But do these figures actually provide the full picture? If you read the recent paper on historical persecution at Atholl Estate (see here), then it’s pretty obvious that the ‘official’ persecution figures are meaningless, in the sense that they don’t tell the whole story. And from a conservation perspective, the figures, whether accurate or not, are not really that important. To steal a line from the recent paper on peregrine persecution on grouse moors (see here), “….it is the population level impact that is important, rather than the number of confirmed persecution cases”. We now have peer-reviewed scientific studies that have shown how persecution on grouse moors is having a population level impact on several vulnerable species (golden eagle, hen harrier, red kite and now peregrine). We have yet to see any peer-reviewed scientific studies that can counter these findings and show that these species are NOT impacted by persecution on grouse moors at a population scale. Why do you think that is, and more to the point, what are our politicians going to do about the published findings, apart from telling us that the Scottish government’s support for grouse shooting “goes beyond words“? (see here). Let’s hope that support doesn’t go beyond action as well.

One thought on “Poisoning by numbers”

  1. Persecution figures are of course never “meaningless”. As this blog shows, without such as the RSPB Investigations collation of these figures, the public and the decision makers such as MSPs would have no idea that any of this was happening. The shooting establishment would make sure of that. They try hard enough to obscure things as it is.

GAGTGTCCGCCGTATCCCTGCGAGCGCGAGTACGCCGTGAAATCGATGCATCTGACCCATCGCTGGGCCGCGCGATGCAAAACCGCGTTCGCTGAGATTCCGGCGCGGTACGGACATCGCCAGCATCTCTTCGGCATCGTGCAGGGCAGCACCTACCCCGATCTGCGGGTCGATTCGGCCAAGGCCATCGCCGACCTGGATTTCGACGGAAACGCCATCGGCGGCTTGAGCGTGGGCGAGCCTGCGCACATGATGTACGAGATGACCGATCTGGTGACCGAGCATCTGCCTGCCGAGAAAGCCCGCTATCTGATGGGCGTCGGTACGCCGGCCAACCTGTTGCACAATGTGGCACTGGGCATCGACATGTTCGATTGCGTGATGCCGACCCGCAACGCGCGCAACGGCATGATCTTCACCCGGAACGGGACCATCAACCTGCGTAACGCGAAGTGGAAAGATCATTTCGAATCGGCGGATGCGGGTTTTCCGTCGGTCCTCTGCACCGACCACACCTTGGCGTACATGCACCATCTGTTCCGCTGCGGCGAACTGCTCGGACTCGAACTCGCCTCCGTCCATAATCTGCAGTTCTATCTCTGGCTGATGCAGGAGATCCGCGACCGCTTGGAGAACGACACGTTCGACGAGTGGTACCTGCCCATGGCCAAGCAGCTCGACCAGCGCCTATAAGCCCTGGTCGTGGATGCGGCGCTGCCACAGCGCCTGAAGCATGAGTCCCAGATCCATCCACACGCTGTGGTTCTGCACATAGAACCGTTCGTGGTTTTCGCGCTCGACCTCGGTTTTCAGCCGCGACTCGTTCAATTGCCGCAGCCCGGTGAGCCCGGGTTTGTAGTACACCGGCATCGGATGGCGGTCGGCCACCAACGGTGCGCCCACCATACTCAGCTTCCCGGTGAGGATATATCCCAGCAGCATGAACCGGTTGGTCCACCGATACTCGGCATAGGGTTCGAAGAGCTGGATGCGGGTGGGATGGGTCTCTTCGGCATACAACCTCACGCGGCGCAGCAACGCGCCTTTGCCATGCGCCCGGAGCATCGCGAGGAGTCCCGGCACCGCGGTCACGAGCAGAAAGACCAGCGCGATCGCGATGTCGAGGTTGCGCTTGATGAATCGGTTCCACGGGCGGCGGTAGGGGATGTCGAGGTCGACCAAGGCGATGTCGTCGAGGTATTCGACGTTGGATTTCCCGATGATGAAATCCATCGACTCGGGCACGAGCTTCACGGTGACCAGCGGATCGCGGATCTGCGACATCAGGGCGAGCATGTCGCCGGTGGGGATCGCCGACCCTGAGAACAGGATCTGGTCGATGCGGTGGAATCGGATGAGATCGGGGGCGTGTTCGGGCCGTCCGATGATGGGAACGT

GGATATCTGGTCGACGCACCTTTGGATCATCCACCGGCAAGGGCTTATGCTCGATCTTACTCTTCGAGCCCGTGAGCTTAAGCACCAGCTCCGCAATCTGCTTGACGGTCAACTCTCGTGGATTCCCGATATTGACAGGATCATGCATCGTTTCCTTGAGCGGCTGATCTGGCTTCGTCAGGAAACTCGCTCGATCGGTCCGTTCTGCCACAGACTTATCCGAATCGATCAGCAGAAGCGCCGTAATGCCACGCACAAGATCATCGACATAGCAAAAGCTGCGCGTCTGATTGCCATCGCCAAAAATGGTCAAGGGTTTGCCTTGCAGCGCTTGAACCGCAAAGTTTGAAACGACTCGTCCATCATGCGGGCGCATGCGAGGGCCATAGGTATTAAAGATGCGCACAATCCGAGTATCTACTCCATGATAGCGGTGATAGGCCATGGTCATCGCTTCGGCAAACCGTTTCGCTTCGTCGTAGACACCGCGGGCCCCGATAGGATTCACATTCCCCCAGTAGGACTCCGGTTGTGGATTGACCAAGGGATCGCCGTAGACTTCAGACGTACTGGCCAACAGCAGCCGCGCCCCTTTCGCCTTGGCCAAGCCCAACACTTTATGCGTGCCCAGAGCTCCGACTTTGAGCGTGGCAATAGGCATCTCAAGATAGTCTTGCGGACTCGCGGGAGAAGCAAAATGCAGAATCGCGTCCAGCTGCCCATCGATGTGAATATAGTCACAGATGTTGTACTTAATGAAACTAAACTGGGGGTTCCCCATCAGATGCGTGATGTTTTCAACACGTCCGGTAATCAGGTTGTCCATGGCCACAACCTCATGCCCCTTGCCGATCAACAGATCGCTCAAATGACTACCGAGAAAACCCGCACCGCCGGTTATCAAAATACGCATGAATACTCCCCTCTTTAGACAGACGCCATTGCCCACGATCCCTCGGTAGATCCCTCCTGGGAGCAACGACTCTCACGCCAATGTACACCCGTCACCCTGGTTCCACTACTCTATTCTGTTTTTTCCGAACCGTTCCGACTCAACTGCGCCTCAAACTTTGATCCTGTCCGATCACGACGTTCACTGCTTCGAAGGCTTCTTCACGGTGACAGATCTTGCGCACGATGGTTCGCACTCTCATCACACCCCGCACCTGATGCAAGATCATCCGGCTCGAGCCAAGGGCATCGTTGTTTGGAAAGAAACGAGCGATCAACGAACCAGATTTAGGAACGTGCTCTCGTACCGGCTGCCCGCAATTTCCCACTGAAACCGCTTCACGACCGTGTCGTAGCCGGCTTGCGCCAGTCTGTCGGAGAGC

You will know that this “war” has been won when the killers themselves acknowledge the extent of their crimes in the past and up to the present. Without that acknowledgement we can never move forward.The Big Lie will always be in the background.

    Meanwhile a big thanks should go to those who persist in reporting these crimes, both professionals and members of the public. Always remember, each report of a bait or a trap, may be the result of some poor soul wrestling with their conscience about whether to stick their head above the parapet..and risk the anger of the local estate/shooting syndicate and their “friends” in the local establishment.

Leave a Reply

Fill in your details below or click an icon to log in:

WordPress.com Logo

You are commenting using your WordPress.com account. Log Out /  Change )

Twitter picture

You are commenting using your Twitter account. Log Out /  Change )

Facebook photo

You are commenting using your Facebook account. Log Out /  Change )

Connecting to %s